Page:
SOFIA, Bulgaria – The big theme of Bulgaria's parliamentary elections this weekend: mounting frustration over the widening gap between the giddy hopes linked to EU membership and today's sobering reality. But few expect things to get any better after the ballot — and the same discredited center-right party is likely to come out on top as voters see no good alternative.
Voter apathy is widespread in a campaign that has also been overshadowed by an illegal wiretapping scandal; turnout Sunday is expected to come under 50 percent.
Six years after Bulgaria's entry into the European Union, the Balkan state of 7.3 million remains the bloc's poorest member. For many, the European dream means buying a one-way plane ticket west. Nearly 1.5 million, mostly young and well-educated Bulgarians have moved to richer EU nations since the fall of communism in 1989.
Bulgaria has been led by a caretaker government since the resignation in February of Boiko Borisov, who guided his center-right party to victory in 2009 but stepped down amid sometimes violent protests against poverty, high utility bills and corruption. Some political observers said Borisov's resignation could be seen as a positive gesture toward the protesters and strengthen his Citizens for Bulgaria's European Development party. The party has a slight edge over the opposition Socialists in polls.
But the government has steadily lost public support amid the country's worst economic downturn in a decade. Austerity measures designed to reduce public debt have been unpopular. They include curbing state spending on social programs such as health care and education.
Many Bulgarians feel squeezed by low wages — the lowest in the EU at 400 euros ($524) a month — and relentless inflation. They feel betrayed by promises that were made that joining the EU would bring them a better life. Now, more than 22 percent of the people live below the official poverty line.
"I want politicians to pay more attention to the needs of ordinary people than to their own wealth," complained 68-year-old retiree Draga Velikova.
According to official statistics, the unemployment rate is 12 percent, but experts suggest that the real rate is over 18 percent.
A recent study by the Bulgarian Industrial Association shows that investment in the country has declined by 79 percent in the last five years, and that nearly half of enterprises have virtually stopped working.
Criticism by Brussels over a lax fight against corruption and organized crime has left Bulgaria outside the passport-free travel Schengen zone, and plans to join the euro currency are on hold.
For many, the solution is to sweep aside a political establishment they believe to be corrupt.
"The leaders of all political parties that have ruled the country in the last 23 years should step down and give a chance to new untainted people to clean up the corrupt system," said Georgi Vasilev, a 28-year-old construction worker.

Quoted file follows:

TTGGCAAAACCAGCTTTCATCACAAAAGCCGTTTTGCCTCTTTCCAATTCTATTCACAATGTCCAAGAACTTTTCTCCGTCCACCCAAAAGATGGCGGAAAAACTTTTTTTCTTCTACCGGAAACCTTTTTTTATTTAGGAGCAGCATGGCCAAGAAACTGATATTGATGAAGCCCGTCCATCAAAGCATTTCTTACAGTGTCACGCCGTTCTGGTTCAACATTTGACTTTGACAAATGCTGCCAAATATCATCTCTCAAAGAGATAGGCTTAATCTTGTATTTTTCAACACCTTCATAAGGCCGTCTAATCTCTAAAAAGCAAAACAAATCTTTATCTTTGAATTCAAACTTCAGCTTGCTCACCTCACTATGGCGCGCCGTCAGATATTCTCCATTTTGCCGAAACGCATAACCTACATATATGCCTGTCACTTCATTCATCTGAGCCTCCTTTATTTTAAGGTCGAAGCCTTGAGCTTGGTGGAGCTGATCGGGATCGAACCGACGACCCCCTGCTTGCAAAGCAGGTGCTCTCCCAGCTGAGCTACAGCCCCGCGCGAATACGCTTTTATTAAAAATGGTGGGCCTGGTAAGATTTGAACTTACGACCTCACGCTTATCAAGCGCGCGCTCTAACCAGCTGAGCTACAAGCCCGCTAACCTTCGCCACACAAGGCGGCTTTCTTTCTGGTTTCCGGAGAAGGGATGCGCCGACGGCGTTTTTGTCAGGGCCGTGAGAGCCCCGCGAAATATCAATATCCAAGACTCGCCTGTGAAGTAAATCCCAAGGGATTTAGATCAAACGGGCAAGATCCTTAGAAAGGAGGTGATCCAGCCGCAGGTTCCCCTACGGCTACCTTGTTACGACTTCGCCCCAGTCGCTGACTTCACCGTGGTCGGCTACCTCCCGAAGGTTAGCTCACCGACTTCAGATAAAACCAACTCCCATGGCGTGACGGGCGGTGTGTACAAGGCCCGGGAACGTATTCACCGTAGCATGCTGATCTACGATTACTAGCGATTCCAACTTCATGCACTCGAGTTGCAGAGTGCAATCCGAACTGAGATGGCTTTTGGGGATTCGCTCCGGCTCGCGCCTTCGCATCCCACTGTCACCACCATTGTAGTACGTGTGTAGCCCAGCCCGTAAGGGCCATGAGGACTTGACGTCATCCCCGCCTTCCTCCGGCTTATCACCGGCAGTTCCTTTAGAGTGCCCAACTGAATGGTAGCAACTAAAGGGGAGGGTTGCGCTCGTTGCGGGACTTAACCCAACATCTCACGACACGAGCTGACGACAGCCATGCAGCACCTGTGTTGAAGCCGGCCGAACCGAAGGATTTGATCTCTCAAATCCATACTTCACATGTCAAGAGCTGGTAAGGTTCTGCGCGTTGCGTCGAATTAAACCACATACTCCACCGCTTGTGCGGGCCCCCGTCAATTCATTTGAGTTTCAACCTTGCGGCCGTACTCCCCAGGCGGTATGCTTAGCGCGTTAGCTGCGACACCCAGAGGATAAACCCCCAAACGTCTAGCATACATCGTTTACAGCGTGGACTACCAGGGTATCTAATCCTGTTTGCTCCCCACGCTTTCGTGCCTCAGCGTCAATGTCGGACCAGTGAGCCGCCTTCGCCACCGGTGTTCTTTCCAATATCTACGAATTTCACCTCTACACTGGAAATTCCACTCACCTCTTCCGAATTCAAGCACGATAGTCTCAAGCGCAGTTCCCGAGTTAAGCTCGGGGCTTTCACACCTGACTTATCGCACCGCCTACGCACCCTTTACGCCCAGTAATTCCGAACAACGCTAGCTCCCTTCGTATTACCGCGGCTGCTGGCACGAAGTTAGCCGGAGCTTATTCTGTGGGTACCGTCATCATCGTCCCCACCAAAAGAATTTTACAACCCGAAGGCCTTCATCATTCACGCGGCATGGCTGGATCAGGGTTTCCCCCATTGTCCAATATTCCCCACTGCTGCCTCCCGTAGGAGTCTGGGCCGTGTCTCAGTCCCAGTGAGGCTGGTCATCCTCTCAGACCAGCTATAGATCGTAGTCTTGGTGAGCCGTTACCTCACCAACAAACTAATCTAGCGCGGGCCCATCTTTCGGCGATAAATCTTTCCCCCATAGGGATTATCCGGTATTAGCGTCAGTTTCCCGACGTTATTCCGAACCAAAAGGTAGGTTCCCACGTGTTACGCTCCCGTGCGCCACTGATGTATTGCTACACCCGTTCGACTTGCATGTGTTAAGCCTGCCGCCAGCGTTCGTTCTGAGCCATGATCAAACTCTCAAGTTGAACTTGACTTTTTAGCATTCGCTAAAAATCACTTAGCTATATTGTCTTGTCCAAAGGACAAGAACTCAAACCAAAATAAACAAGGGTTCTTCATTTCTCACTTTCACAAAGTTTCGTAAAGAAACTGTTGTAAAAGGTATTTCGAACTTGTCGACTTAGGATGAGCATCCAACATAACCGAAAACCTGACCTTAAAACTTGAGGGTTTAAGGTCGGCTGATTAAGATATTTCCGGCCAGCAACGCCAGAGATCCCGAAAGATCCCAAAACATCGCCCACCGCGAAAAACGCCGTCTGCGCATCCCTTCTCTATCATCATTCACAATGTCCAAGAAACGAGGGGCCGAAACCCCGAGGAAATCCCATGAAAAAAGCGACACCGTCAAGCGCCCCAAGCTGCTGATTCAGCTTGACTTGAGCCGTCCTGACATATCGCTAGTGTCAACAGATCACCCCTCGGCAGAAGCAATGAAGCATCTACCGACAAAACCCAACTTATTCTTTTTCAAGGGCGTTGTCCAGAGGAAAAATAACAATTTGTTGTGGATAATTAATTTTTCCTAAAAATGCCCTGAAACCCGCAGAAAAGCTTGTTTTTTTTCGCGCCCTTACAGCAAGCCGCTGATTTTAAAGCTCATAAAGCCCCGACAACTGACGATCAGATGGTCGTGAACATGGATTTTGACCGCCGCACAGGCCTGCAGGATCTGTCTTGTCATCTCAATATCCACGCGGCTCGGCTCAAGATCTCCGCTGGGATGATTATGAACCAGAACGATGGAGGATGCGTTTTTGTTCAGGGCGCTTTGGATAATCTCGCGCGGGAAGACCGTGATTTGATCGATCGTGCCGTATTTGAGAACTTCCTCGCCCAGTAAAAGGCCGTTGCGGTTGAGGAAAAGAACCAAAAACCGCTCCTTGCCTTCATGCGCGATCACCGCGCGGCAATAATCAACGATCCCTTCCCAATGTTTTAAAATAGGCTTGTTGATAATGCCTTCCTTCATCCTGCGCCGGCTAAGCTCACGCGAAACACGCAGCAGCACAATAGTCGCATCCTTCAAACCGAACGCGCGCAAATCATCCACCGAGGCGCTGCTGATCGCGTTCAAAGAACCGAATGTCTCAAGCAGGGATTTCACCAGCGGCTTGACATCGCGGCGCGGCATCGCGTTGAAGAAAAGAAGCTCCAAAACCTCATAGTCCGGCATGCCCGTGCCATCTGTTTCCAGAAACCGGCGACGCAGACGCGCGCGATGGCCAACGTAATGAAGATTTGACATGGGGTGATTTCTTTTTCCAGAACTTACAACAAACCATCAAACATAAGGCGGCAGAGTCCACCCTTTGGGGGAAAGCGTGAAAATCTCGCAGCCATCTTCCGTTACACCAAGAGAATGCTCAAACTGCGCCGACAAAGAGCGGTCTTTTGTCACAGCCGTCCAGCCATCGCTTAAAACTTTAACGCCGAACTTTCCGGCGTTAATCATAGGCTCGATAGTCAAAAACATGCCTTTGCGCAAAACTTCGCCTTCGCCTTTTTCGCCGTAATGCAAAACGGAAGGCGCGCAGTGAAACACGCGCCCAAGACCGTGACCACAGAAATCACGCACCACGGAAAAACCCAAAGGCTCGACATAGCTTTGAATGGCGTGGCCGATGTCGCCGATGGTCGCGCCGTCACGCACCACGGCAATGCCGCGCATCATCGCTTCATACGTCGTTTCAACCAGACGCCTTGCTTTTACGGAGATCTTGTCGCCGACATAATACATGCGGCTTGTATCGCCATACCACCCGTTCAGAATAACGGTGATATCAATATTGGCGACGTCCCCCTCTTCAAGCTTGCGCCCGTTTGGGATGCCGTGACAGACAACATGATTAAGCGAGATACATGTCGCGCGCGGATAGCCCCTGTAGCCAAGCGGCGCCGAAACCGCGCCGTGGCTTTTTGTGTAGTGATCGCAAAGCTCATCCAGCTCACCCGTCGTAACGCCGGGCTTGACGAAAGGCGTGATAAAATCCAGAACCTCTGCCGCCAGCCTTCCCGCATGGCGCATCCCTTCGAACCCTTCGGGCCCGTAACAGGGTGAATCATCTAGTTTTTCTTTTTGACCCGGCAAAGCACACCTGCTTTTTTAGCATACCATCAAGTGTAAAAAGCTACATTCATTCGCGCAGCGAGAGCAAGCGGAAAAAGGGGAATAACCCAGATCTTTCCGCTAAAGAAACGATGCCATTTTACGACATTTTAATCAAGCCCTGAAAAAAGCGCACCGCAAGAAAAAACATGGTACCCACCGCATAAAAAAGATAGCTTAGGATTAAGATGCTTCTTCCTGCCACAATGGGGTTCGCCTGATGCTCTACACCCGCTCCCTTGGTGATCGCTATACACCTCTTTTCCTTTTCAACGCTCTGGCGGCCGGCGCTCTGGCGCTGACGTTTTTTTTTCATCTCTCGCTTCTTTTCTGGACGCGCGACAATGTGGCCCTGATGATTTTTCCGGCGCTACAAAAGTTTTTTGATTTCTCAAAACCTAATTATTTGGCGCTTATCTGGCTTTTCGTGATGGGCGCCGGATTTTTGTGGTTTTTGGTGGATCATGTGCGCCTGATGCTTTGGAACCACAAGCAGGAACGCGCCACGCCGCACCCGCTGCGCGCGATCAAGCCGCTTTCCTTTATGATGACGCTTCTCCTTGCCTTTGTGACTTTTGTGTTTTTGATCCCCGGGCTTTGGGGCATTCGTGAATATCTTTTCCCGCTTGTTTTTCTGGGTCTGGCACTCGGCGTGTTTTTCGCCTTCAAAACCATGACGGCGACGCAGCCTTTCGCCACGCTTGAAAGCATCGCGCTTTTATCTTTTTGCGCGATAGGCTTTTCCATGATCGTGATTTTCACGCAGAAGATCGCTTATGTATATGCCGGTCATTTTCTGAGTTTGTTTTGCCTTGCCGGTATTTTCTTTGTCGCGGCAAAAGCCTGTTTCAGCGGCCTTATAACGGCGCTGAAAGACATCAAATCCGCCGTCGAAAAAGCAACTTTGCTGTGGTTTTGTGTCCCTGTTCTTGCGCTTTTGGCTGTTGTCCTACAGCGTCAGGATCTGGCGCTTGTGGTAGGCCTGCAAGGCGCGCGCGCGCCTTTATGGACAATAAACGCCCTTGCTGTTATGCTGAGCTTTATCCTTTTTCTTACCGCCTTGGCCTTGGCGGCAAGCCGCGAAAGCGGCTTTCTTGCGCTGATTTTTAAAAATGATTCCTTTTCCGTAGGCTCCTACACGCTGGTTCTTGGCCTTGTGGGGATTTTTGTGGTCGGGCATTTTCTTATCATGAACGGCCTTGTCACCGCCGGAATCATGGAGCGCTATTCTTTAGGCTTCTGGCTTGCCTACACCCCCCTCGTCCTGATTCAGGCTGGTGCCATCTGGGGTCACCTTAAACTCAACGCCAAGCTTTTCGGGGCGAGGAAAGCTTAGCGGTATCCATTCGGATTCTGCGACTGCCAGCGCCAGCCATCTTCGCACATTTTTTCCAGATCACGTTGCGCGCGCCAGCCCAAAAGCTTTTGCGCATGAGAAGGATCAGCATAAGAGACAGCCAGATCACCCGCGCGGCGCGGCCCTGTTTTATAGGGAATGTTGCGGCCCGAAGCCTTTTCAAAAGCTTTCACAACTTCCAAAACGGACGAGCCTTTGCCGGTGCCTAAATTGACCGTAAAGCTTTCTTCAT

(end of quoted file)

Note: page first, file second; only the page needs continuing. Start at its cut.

In a sign of the prevalent despair, six people set themselves on fire this year, and five died of their burns.
The election campaign has been marred by revelations of illegal wiretapping of politicians, with prosecutors alleging that former Interior Minister Tsvetan Tsvetanov was responsible for illegally eavesdropping on political opponents during his term.
Tsvetanov, who is running for Parliament in Sunday's elections and therefore has immunity under Bulgarian law, has denied any wrongdoing in the growing scandal.
The scandal deepened as wiretaps leaked in the media revealed that Borisov, the former prime minister, allegedly had summoned Sofia's chief prosecutor to discuss details of the bribery probe, leading to suspicions of government interference.
Opinion polls suggest that the eavesdropping scandal has further eroded support for the former ruling party. It is expected to come out on top, although it may not have sufficient votes to form a government on its own — and has said it won't join a coalition.
The latest poll conducted by the Afis agency suggests that that 31.6 percent of voters would support Borisov's party, while the Socialists would gather 28.3 percent. No margin of error was provided, but polls of this type in Bulgaria usually have a margin of error of 3 percent.
With up to five other parties expected to enter the 240-seat parliament, formation of a stable government may prove difficult — and fuel instability in a country that is already on a downward economic spiral.
Allegations of vote-rigging that have accompanied elections in the past prompted five major former opposition parties to seek an independent vote count; the first such count since 1990 will be conducted by the Austrian agency SORA. Over 250 international observers will be monitoring Sunday's election in which some 6.9 million Bulgarians are eligible to vote.